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Physics/Black Body

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Question
Sir,

A True Black Body is a perfect absorber..can I assume of every frequency..even Microwave through to Gamma Rays? If it is a perfect absorber..why is it also a perfect emitter..can something be an absorber and emitter at the same time ? Kinda counter intuitive?

Thank You.

Answer
First, there is no such thing as a "true" black body.  Yes, the hypothetical object would absorb absolutely every wavelength.  However, every body has some reflectance to light.  And it's not really counterintuitive, as objects heat up they glow.  If you heat something up that is colored black, it will also glow when it gets hot enough.  Black just refers to the absorbance.  Don't get too hung up on the word and your intuition.  Even at room temperature objects emit light, your eyes just can't perceive the weak glow (mostly in the infrared wavelengths).  A blackbody maintains thermal equilibrium by absorbing and emitting radiative energy at the same rate.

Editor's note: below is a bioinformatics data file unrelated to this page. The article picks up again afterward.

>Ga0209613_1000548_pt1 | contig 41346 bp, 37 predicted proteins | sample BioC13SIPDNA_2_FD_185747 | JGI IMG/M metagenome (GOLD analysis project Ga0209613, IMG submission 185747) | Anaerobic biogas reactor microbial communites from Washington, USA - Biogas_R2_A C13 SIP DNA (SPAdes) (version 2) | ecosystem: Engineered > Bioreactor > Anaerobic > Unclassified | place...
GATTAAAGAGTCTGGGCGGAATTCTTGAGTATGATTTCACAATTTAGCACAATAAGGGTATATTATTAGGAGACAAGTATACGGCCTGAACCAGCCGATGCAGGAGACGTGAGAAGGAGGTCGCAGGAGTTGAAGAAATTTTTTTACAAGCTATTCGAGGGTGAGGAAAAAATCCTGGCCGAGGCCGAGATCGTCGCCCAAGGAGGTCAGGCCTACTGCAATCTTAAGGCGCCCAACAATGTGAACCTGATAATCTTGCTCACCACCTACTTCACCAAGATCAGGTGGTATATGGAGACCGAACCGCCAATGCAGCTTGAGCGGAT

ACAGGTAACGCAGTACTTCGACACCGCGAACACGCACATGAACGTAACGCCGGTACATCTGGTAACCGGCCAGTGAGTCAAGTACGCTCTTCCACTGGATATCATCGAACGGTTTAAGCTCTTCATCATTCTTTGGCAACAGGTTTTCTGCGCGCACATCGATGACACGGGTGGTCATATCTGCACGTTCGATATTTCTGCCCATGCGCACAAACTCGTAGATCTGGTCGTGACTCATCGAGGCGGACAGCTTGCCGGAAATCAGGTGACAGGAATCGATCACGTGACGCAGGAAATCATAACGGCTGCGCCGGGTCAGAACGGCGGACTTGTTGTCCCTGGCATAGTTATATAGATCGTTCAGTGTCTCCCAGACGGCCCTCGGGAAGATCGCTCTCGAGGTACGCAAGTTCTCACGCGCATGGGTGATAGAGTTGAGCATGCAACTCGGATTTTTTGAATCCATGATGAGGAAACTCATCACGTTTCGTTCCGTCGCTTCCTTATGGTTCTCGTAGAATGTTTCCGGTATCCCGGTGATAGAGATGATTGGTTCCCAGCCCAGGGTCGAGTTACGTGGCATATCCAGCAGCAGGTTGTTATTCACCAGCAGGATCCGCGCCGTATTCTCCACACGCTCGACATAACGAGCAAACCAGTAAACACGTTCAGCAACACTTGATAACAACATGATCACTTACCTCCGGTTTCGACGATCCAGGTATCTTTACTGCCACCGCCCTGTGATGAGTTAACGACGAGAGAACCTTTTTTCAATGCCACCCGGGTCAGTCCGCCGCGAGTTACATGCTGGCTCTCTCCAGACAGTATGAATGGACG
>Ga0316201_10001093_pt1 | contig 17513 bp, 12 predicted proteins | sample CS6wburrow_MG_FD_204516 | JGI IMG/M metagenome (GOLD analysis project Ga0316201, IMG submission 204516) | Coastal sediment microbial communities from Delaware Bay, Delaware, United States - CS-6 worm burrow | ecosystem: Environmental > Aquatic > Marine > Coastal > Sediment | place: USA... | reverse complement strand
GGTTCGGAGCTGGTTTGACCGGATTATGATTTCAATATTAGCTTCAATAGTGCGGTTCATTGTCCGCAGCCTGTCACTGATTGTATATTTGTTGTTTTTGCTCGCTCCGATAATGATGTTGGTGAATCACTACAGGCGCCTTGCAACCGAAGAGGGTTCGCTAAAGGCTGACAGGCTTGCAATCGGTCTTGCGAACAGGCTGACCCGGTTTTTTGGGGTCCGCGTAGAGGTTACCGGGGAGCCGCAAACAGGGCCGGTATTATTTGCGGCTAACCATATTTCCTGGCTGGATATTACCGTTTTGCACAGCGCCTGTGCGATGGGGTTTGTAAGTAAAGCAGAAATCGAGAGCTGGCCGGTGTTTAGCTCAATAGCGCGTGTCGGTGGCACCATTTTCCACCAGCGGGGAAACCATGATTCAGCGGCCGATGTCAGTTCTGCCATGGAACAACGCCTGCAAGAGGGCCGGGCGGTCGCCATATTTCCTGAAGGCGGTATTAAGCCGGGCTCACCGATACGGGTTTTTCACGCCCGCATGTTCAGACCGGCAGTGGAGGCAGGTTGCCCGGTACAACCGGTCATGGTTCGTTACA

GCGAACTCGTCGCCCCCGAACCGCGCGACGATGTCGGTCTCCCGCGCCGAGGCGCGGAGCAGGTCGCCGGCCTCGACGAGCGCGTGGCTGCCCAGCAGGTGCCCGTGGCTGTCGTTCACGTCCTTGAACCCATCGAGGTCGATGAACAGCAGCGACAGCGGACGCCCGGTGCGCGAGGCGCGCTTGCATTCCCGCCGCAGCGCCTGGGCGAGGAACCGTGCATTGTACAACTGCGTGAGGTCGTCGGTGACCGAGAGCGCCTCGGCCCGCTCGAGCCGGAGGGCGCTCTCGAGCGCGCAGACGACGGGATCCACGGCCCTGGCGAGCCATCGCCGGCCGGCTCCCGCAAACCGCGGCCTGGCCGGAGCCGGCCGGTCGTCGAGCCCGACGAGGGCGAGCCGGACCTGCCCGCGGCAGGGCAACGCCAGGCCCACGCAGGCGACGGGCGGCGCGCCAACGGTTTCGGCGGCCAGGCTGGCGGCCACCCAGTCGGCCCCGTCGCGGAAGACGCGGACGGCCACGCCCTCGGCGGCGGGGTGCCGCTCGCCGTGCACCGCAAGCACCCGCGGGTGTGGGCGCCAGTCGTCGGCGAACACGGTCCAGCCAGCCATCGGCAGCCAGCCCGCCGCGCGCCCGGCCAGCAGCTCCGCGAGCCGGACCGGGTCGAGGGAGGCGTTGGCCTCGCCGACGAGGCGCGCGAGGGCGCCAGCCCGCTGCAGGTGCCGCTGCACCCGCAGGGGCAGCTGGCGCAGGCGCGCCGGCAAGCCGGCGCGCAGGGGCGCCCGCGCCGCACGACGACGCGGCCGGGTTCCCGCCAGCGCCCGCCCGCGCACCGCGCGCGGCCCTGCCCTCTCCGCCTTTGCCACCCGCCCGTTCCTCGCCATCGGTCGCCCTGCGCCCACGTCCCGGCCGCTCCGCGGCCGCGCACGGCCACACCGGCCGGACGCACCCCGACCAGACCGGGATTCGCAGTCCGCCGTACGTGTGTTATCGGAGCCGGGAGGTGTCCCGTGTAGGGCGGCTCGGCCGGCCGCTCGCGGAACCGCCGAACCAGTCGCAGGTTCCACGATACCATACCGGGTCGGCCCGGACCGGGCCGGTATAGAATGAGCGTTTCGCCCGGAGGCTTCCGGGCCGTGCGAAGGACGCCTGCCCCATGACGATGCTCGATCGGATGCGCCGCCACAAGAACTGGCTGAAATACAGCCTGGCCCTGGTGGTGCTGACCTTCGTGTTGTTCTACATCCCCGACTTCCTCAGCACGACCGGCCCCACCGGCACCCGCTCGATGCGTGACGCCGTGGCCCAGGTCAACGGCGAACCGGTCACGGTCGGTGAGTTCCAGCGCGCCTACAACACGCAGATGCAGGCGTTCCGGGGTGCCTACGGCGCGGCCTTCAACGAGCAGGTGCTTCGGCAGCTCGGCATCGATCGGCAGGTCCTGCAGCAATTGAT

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Dr. Stephen O. Nelson

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I can answer most basic physics questions, physics questions about science fiction and everyday observations of physics, etc. I'm also usually good for science fair advice (I'm the regional science fair director). I do not answer homework problems. I will occasionally point out where a homework solution went wrong, though. I'm usually good at explaining odd observations that seem counterintuitive, energy science, nuclear physics, nuclear astrophysics, and alternative theories of physics are my specialties.

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I was a physics professor at the University of Texas of the Permian Basin, research in nuclear technology and nuclear astrophysics. My travelling science show saw over 20,000 students of all ages. I taught physics, nuclear chemistry, radiation safety, vacuum technology, and answer tons of questions as I tour schools encouraging students to consider careers in science. I moved on to a non-academic job with more research just recently.

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Ph. D. from Duke University in physics, research in nuclear astrophysics reactions, gamma-ray astronomy technology, and advanced nuclear reactors.

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